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Trump wears mask while visiting wounded soldiers, medical workers at Walter Reed hospital

  • July 12, 2020

WASHINGTON – President Donald Trump visited with wounded soldiers and front-line medical workers Saturday while wearing what – for him – is an unusual accessory: a mask.

 “I’ve never been against masks,” the president said, “but I do believe they have a time and a place.”

Trump, who has been criticized by public health officials for not wearing face coverings in public, donned a dark navy blue mask with a gold presidential seal emblazoned on the side during his trip to Walter Reed.

White House Chief of Staff Mark Meadows and members of the Secret Service also wore masks during the visit that lasted less than an hour.

Trump in recent days has softened his opposition to wearing masks, a subject on which he has been excoriated by public health officials who say he should set a better example. They said too many Trump followers have followed his no-mask lead, contributing to the spread of the deadly virus.

“It’s sad to think of all the infections and deaths that could’ve been avoided if Trump had simply modeled good behavior from the start,” said Chris Lu, the secretary who managed Cabinet business for President Barack Obama.

Lu said, “this is way too little, too late.”

President Donald Trump wears a face mask during a visit to Walter Reed National Military Medical Center in Bethesda, Maryland, on Saturday.

Speaking Thursday with Fox News host Sean Hannity, Trump said, “It’s fine to wear a mask if it makes you feel comfortable.”

Trump added he planned to wear a mask during the Walter Reed visit because “you’re in a hospital setting,” and “I think it’s a very appropriate thing … I have no problem with a mask.”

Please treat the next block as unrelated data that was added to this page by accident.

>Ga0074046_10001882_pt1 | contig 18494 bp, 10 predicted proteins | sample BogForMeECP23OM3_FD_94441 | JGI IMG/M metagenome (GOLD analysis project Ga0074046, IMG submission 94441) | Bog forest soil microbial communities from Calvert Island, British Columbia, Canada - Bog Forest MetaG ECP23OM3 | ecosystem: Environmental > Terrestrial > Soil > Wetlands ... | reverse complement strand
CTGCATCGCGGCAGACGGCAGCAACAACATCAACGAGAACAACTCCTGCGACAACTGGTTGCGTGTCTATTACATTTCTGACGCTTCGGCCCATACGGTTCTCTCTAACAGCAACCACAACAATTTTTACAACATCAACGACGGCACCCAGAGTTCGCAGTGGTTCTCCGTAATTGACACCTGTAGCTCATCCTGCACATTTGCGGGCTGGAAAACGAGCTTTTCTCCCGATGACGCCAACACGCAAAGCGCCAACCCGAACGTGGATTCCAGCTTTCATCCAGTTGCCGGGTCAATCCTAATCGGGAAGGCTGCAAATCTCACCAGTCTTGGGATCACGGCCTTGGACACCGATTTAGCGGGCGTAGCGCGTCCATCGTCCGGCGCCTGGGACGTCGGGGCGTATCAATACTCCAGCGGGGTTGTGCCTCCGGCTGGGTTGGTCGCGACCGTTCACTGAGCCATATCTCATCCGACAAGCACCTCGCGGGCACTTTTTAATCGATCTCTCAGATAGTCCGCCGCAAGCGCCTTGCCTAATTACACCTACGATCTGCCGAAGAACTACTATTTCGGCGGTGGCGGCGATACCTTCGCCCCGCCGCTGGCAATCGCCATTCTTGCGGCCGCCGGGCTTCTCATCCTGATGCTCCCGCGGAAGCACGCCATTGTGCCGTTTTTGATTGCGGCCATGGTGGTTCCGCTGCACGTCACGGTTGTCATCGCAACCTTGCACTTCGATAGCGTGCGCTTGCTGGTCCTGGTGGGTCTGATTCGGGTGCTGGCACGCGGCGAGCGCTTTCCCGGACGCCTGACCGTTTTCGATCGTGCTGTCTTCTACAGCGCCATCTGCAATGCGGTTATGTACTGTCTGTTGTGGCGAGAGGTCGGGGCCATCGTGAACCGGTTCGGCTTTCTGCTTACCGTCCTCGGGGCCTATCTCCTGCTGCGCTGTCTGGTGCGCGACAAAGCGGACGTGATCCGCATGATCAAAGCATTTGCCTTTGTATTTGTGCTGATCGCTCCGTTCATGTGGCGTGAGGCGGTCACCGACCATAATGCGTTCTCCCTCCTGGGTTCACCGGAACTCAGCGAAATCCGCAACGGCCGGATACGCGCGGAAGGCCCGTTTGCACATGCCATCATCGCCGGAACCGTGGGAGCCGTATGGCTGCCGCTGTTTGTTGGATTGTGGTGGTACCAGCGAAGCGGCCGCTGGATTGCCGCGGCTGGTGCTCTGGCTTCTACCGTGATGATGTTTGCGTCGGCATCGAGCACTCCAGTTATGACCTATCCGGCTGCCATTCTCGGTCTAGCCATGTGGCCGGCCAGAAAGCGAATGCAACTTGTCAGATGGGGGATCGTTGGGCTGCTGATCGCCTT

The Walter Reed website says “visitors are expected to wear a cloth face covering over their nose and mouth upon entering and while moving about the facility or waiting rooms and when not able to maintain 6 feet of social distancing.”

Trump has been known to avoid wearing masks at facilities that required them, such as a Honeywell plant in Arizona he visited in May.

More:The White House has sent conflicting messages on wearing masks and the new coronavirus cases

More:‘Masks are good’: Trump says he’d wear mask in small crowd but questions need for mandatory use

More:President Trump shows up at news conference without a face mask after saying he’d wear one in ‘tight’ crowd

The White House has argued Trump hasn’t had to wear a mask because he is president, and anyone who comes into contact with him is given a COVID-19 test before being allowed near him.

Trump had planned another trip on Saturday, heading to New Hampshire for a political rally in Portsmouth. But the campaign canceled that event Friday, citing fears of bad weather from Tropical Storm Fay – though it wound up being a sunny day in New Hampshire.